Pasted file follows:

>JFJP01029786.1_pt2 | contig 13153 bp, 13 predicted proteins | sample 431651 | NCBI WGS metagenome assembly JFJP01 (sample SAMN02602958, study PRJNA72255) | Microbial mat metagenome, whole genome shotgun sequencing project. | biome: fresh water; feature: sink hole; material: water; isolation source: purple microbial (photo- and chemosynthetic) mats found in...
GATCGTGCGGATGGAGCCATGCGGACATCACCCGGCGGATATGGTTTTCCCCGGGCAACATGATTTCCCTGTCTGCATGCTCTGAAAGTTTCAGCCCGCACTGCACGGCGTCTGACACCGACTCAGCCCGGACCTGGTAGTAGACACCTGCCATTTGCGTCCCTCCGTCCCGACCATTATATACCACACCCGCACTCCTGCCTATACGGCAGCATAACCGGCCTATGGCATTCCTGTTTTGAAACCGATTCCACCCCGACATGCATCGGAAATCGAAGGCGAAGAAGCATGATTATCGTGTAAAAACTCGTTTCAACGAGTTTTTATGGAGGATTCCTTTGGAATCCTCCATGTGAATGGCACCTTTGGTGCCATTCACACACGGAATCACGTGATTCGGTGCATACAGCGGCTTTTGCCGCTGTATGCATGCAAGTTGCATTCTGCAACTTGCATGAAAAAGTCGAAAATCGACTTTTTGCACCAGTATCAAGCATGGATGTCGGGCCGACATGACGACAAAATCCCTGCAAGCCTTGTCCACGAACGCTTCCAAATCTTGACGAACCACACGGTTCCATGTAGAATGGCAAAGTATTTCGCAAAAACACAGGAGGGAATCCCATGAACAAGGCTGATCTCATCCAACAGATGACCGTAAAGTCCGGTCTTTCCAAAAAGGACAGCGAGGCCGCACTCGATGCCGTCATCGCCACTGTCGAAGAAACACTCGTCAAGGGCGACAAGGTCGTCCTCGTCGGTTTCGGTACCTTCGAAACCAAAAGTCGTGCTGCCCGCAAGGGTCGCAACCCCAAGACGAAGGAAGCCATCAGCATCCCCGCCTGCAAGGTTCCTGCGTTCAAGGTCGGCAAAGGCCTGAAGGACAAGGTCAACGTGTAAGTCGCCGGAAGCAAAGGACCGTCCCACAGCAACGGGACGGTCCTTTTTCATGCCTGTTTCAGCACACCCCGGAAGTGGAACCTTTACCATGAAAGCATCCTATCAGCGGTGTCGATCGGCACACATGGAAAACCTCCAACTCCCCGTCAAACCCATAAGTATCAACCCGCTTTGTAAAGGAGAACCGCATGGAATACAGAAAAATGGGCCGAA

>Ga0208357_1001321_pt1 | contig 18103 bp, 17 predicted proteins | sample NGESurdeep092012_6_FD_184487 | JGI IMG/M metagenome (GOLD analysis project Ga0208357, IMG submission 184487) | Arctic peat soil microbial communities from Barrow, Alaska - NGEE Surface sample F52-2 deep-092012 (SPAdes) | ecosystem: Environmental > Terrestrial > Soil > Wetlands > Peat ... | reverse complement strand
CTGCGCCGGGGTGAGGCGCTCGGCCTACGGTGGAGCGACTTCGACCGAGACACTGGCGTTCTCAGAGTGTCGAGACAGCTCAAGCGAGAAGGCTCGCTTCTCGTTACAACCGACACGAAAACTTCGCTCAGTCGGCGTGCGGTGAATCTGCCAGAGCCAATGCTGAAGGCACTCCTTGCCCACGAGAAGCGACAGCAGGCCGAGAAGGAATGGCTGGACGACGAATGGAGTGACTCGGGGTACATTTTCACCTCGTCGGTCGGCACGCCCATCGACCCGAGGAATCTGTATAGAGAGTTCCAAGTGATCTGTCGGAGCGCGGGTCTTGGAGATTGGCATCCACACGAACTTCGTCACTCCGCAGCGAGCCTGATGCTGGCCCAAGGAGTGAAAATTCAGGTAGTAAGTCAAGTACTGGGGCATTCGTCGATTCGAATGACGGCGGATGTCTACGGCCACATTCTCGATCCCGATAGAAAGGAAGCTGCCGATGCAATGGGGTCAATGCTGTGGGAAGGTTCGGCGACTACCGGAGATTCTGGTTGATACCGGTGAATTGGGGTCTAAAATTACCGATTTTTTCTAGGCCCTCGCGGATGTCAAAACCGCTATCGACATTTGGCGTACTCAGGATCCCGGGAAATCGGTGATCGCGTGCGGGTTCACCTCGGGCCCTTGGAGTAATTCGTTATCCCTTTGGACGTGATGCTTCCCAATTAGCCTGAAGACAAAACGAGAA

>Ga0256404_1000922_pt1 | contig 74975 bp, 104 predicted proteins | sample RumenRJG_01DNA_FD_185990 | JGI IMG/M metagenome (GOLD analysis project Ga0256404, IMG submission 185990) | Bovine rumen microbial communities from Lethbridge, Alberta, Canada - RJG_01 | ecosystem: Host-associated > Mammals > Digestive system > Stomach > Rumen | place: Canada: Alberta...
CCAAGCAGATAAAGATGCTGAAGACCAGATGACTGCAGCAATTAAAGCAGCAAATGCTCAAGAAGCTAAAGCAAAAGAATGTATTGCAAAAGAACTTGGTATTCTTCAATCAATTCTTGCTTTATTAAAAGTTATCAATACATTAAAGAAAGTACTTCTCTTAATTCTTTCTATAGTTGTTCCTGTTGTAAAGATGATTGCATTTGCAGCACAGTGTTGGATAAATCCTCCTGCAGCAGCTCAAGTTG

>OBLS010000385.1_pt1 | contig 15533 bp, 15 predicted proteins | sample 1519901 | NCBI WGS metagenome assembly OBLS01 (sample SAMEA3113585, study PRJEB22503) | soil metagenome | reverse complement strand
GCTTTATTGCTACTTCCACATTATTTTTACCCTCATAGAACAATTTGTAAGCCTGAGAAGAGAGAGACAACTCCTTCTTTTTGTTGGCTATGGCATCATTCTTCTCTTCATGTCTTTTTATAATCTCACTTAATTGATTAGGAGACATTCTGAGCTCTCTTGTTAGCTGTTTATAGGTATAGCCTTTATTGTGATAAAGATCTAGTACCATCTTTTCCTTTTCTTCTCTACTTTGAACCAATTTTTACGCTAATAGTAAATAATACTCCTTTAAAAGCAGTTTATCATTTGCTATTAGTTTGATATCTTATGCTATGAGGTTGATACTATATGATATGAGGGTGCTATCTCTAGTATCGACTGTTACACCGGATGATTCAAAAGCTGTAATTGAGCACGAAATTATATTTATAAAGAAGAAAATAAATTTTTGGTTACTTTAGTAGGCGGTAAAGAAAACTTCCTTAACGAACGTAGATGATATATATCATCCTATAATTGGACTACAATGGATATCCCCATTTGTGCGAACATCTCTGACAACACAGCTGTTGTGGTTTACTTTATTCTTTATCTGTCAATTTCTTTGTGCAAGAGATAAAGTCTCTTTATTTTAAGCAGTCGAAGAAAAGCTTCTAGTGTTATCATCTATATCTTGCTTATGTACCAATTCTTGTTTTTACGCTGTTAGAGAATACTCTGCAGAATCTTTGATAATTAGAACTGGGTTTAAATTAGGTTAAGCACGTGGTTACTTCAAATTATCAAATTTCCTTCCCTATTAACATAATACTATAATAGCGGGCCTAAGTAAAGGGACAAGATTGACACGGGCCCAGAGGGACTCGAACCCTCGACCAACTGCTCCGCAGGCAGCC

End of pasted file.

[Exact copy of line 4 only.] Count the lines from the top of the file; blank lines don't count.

CTGCGCCGGGGTGAGGCGCTCGGCCTACGGTGGAGCGACTTCGACCGAGACACTGGCGTTCTCAGAGTGTCGAGACAGCTCAAGCGAGAAGGCTCGCTTCTCGTTACAACCGACACGAAAACTTCGCTCAGTCGGCGTGCGGTGAATCTGCCAGAGCCAATGCTGAAGGCACTCCTTGCCCACGAGAAGCGACAGCAGGCCGAGAAGGAATGGCTGGACGACGAATGGAGTGACTCGGGGTACATTTTCACCTCGTCGGTCGGCACGCCCATCGACCCGAGGAATCTGTATAGAGAGTTCCAAGTGATCTGTCGGAGCGCGGGTCTTGGAGATTGGCATCCACACGAACTTCGTCACTCCGCAGCGAGCCTGATGCTGGCCCAAGGAGTGAAAATTCAGGTAGTAAGTCAAGTACTGGGGCATTCGTCGATTCGAATGACGGCGGATGTCTACGGCCACATTCTCGATCCCGATAGAAAGGAAGCTGCCGATGCAATGGGGTCAATGCTGTGGGAAGGTTCGGCGACTACCGGAGATTCTGGTTGATACCGGTGAATTGGGGTCTAAAATTACCGATTTTTTCTAGGCCCTCGCGGATGTCAAAACCGCTATCGACATTTGGCGTACTCAGGATCCCGGGAAATCGGTGATCGCGTGCGGGTTCACCTCGGGCCCTTGGAGTAATTCGTTATCCCTTTGGACGTGATGCTTCCCAATTAGCCTGAAGACAAAACGAGAA